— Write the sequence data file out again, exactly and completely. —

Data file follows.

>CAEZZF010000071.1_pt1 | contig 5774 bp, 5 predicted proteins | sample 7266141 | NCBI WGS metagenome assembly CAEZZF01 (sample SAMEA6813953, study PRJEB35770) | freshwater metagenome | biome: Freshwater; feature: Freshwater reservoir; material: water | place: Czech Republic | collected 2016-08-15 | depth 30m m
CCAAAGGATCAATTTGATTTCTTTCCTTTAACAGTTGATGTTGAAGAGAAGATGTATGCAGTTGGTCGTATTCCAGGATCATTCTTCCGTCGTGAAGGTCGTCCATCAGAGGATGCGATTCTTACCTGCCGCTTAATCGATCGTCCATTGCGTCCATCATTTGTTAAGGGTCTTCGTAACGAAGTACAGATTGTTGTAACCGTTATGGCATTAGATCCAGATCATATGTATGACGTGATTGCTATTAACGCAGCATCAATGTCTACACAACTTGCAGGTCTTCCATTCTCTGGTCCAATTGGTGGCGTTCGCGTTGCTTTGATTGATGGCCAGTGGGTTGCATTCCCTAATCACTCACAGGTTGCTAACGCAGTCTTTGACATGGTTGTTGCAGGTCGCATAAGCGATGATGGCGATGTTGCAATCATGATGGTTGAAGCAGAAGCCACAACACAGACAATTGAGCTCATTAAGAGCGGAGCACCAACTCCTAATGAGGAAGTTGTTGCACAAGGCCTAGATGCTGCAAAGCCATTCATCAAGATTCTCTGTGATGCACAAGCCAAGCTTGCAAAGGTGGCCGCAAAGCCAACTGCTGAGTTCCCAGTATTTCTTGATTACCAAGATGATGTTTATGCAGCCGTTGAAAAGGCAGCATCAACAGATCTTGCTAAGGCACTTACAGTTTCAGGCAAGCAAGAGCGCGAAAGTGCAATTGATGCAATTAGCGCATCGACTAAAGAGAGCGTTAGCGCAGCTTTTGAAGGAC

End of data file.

>CAEZZF010000071.1_pt1 | contig 5774 bp, 5 predicted proteins | sample 7266141 | NCBI WGS metagenome assembly CAEZZF01 (sample SAMEA6813953, study PRJEB35770) | freshwater metagenome | biome: Freshwater; feature: Freshwater reservoir; material: water | place: Czech Republic | collected 2016-08-15 | depth 30m m
CCAAAGGATCAATTTGATTTCTTTCCTTTAACAGTTGATGTTGAAGAGAAGATGTATGCAGTTGGTCGTATTCCAGGATCATTCTTCCGTCGTGAAGGTCGTCCATCAGAGGATGCGATTCTTACCTGCCGCTTAATCGATCGTCCATTGCGTCCATCATTTGTTAAGGGTCTTCGTAACGAAGTACAGATTGTTGTAACCGTTATGGCATTAGATCCAGATCATATGTATGACGTGATTGCTATTAACGCAGCATCAATGTCTACACAACTTGCAGGTCTTCCATTCTCTGGTCCAATTGGTGGCGTTCGCGTTGCTTTGATTGATGGCCAGTGGGTTGCATTCCCTAATCACTCACAGGTTGCTAACGCAGTCTTTGACATGGTTGTTGCAGGTCGCATAAGCGATGATGGCGATGTTGCAATCATGATGGTTGAAGCAGAAGCCACAACACAGACAATTGAGCTCATTAAGAGCGGAGCACCAACTCCTAATGAGGAAGTTGTTGCACAAGGCCTAGATGCTGCAAAGCCATTCATCAAGATTCTCTGTGATGCACAAGCCAAGCTTGCAAAGGTGGCCGCAAAGCCAACTGCTGAGTTCCCAGTATTTCTTGATTACCAAGATGATGTTTATGCAGCCGTTGAAAAGGCAGCATCAACAGATCTTGCTAAGGCACTTACAGTTTCAGGCAAGCAAGAGCGCGAAAGTGCAATTGATGCAATTAGCGCATCGACTAAAGAGAGCGTTAGCGCAGCTTTTGAAGGAC